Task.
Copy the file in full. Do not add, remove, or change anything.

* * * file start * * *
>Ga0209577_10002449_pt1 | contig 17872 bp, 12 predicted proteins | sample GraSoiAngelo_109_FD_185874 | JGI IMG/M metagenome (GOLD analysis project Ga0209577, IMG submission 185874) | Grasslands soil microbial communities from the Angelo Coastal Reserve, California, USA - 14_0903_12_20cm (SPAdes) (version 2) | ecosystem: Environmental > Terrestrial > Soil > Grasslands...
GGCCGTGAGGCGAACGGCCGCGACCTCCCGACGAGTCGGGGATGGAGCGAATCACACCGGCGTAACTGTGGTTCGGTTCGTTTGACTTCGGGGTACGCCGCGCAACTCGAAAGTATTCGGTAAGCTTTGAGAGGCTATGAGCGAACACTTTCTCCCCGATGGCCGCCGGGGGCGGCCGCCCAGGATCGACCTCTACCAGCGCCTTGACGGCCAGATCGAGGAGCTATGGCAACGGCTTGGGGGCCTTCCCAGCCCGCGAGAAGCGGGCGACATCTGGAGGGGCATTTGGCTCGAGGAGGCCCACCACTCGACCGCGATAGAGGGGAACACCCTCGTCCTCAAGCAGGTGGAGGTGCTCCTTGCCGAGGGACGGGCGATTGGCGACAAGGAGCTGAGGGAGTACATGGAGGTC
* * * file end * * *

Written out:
>Ga0209577_10002449_pt1 | contig 17872 bp, 12 predicted proteins | sample GraSoiAngelo_109_FD_185874 | JGI IMG/M metagenome (GOLD analysis project Ga0209577, IMG submission 185874) | Grasslands soil microbial communities from the Angelo Coastal Reserve, California, USA - 14_0903_12_20cm (SPAdes) (version 2) | ecosystem: Environmental > Terrestrial > Soil > Grasslands...
GGCCGTGAGGCGAACGGCCGCGACCTCCCGACGAGTCGGGGATGGAGCGAATCACACCGGCGTAACTGTGGTTCGGTTCGTTTGACTTCGGGGTACGCCGCGCAACTCGAAAGTATTCGGTAAGCTTTGAGAGGCTATGAGCGAACACTTTCTCCCCGATGGCCGCCGGGGGCGGCCGCCCAGGATCGACCTCTACCAGCGCCTTGACGGCCAGATCGAGGAGCTATGGCAACGGCTTGGGGGCCTTCCCAGCCCGCGAGAAGCGGGCGACATCTGGAGGGGCATTTGGCTCGAGGAGGCCCACCACTCGACCGCGATAGAGGGGAACACCCTCGTCCTCAAGCAGGTGGAGGTGCTCCTTGCCGAGGGACGGGCGATTGGCGACAAGGAGCTGAGGGAGTACATGGAGGTC